By: Edgar Lin 林俊義
Studying in the US: Transferring from Literature to Biology
After sitting in a Greyhound for 45 days, I went to Gossen College in Indiana, and decided to hunker down and study American literature. Yet after studying for a while I found I wanted to change majors. The first reason was I had a roommate who studied psychology; one day I said to him, “I really love the second chapter of Walden by Thoreau – how life and livelihood should be simple.” He answered, “Who is Thoreau?” This line shocked me. I, a foreigner, come here to study your American literature and speak of it in flying colors, yet you don’t even know the great literary authors of your own country! I was severely disappointed and began to doubt whether I should continue. Looking back now, of course, this kind of thought process was not right.
The second reason was I had also previously considered studying science while still in Taiwan. But I didn’t go to high school and so I didn’t realize that you had to take group A (STEM) classes in high school to study science later (in truth I didn’t really know what group A and group B classes even were). Furthermore, the Taiwanese education system at the time was designed to bury and suppress students’ abilities – college students now can take courses across departments, but back then you studied whatever you tested into. In the foreign languages department, I had no way to study sciences. So, once I came to the US, I began to think I might study science in the future.
The third reason was practical considerations. I had $1,200 in my possession when I came and subtracting one academic year’s tuition only left me $400. Literature brings you up to heaven, but reality brings you back down to earth. So, I thought it better to study science. Yet in my college years I hadn’t studied any math, biology, or chemistry, so how could I begin now? Later I thought of how some social critics like Steinbeck and his Grapes of Wrath or Arthur Miller and his work Death of a Salesman often treated society like an organism to be observed on the dissection table, where social phenomena could be described with a dissecting hand. I thought in this way biology and literature were related, and biology was the softest of the hard sciences, so I transferred to the Department of Biology. Though my English was quite good, I could still not understand content in class. Fortunately, I’d picked up some knacks for studying – when I didn’t understand I just read the textbook. I read one book after the other and worked myself to death until in the end I graduated on the top of the class.
In my time at Gossen I did research with an American professor every summer. I learned hard and served as his assistant (most Americans did not want to be research assistants). That professor was strange; he hardly did anything each day but come to his office for research and go home late in the evening. I did research with him the whole day too (for example, studying melanin and its chemical compounds in fruit flies) and learned a lot. He told me he had studied ecology at Indiana University, and if I was interested in ecology I should go there. At the time, the biology department at Indiana University was among the top 5 in the US, and some Nobel prize winners, such as James Dewey Watson who discovered DNA, were Indiana University graduates. He said I should go there, and after some consideration I really did, studying for a master’s in biology. That was 1967.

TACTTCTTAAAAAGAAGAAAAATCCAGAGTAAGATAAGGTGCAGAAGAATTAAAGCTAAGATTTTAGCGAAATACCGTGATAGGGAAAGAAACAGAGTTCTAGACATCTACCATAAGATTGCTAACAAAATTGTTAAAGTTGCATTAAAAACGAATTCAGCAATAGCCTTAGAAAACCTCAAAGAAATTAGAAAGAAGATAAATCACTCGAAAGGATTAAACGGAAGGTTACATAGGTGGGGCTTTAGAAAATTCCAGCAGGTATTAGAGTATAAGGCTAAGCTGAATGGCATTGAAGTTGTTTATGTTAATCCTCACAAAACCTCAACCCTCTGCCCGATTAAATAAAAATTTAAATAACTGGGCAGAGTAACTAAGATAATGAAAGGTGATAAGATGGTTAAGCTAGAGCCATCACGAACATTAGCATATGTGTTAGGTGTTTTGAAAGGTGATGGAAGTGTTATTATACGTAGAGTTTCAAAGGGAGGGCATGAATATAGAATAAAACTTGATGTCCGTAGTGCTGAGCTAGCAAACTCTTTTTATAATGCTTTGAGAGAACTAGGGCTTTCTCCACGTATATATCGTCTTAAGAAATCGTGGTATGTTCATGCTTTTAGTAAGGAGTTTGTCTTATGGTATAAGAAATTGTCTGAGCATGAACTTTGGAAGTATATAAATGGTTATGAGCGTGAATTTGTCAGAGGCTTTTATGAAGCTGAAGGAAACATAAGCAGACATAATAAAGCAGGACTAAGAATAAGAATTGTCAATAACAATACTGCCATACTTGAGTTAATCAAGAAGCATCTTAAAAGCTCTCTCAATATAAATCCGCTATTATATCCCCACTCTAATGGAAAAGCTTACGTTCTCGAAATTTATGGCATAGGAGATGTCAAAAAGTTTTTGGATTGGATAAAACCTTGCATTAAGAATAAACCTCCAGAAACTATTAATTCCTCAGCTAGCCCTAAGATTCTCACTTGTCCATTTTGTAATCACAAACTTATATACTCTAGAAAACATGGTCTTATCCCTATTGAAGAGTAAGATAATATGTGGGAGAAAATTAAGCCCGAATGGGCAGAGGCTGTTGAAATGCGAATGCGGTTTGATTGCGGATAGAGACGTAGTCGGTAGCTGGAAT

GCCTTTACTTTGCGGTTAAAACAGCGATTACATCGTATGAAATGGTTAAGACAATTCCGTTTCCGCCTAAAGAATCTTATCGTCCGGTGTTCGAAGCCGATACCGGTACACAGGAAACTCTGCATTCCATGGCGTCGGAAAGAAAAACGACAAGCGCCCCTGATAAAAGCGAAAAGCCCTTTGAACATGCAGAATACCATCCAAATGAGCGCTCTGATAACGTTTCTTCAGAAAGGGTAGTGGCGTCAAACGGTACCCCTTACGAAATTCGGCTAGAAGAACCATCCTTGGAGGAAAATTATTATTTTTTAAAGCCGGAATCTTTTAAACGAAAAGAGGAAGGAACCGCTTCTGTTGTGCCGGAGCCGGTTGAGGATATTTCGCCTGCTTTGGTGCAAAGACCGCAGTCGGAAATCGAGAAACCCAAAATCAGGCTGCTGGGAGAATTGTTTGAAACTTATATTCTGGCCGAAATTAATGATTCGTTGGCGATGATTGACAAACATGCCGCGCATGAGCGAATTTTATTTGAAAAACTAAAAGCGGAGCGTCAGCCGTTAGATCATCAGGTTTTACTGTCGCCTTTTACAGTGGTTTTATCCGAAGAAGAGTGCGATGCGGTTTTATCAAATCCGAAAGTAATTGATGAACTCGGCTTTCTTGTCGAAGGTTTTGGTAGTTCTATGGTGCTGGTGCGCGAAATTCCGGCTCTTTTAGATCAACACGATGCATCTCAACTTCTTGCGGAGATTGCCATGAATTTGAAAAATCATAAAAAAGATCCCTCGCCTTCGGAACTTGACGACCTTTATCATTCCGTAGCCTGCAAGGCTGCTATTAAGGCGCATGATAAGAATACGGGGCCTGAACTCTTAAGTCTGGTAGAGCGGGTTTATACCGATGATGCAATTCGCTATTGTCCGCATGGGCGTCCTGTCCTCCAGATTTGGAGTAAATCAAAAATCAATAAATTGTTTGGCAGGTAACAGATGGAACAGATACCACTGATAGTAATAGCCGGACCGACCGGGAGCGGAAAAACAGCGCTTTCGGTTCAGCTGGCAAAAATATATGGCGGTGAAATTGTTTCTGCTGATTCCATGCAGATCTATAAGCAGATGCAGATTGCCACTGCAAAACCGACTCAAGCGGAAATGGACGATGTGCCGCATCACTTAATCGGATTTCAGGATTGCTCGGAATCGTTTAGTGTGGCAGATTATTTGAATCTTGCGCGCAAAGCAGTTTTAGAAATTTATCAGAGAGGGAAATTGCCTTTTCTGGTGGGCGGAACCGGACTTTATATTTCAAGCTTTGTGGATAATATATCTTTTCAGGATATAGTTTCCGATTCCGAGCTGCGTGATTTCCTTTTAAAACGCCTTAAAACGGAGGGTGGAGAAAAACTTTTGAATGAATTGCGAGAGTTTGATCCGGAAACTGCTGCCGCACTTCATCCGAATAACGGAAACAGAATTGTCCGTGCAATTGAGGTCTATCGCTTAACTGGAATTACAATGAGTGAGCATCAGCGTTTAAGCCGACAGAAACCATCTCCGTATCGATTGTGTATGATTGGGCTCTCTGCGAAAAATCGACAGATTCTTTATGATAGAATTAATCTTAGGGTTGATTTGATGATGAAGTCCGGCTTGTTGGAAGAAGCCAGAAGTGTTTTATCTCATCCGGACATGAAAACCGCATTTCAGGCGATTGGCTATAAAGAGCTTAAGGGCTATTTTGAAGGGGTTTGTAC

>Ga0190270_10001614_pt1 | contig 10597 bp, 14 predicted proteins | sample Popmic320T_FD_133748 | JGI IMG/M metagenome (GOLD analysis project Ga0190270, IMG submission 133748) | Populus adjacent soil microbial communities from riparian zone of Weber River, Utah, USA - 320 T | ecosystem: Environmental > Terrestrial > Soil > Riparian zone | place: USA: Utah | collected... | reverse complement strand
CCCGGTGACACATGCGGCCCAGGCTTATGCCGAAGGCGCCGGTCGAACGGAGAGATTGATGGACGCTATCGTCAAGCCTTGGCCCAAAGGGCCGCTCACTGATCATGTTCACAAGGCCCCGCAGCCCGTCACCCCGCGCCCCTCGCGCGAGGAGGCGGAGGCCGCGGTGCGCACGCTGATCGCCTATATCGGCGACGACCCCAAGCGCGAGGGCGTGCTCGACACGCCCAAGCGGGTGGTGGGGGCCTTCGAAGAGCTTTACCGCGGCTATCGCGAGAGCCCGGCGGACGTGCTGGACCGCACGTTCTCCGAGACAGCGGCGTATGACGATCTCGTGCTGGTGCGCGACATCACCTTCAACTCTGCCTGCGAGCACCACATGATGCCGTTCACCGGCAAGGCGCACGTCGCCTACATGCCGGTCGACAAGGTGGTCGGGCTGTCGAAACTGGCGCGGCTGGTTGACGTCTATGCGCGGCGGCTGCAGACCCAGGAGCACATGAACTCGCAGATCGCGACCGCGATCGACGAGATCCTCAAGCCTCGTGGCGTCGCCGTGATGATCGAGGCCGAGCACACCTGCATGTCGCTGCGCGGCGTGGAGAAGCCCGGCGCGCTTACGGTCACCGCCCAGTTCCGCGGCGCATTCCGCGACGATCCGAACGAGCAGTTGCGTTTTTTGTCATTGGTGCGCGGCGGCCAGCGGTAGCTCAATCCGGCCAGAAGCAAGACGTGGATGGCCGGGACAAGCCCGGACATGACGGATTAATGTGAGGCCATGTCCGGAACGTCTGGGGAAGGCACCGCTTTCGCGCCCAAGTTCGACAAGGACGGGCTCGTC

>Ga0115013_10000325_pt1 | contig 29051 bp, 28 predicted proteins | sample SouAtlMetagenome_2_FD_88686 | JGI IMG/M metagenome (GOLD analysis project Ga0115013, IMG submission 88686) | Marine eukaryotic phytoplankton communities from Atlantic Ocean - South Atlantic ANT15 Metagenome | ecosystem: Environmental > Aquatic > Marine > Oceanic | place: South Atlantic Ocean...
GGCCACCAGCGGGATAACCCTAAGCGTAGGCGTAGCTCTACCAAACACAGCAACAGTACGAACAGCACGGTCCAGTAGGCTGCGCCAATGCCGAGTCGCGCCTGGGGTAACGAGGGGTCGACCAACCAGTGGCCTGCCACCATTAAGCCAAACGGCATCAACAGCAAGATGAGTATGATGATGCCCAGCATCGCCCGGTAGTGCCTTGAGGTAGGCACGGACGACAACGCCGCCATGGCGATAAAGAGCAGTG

Serving in Africa: Realizing the Mysteries of Life
Thus, I expanded my knowledge in my master’s program and kept studying ecology up until 1970 when I began to have an unsettled feeling and reflected if I was doing the right thing. Life wasn’t just reading books, was it? I wanted to go to Africa. In Taiwan if you say you want to go to Africa, everyone will say you are crazy. That’s Taiwanese culture for you. Yet up until this day I still feel a calling to go back to Africa. Though I have been to Africa before, the calling to do something for African people has been resounding in my heart since. I went to Africa the first time in 1970. Gossen College cooperated with a church in Kenya to establish a biology department at a Kenyan professional college. The school asked for my contribution, so I agreed to go. I only found out when I got there that it was a remote place with no electricity. But the scenery was beautiful –they had a great view of Mount Kenya.
I was in Africa from 1970 to 1973. One of my children was born there, I had malaria there, and while there I also climbed the tallest mountain in Africa, Mount Kilimanjaro. I traveled around everywhere and had deep impressions of what I saw. I hope that later when I still have strength, I can write my moving experiences and explorations of life in Africa into a novel. My travels in Africa made me feel life is a mysterious and unpredictable thing. Many academics in Taiwan don’t understand much at all, they just write papers and don’t do anything practical. Thus, even an electrical engineering Ph.D. might not know how to fix a broken fuse in their home. But in Africa, people have to build their own homes and rooves, and when there is no water, they have to come up with a way to get some, and once they have water, they need to think of a way to sanitize it so they will not get diarrhea. It’s not that there is no beer, but that the beer is hot. I saw people in another village starve to death, and I met many people who touched me – Africans, foreigners, and missionaries. These were all precious life experiences which influenced me greatly.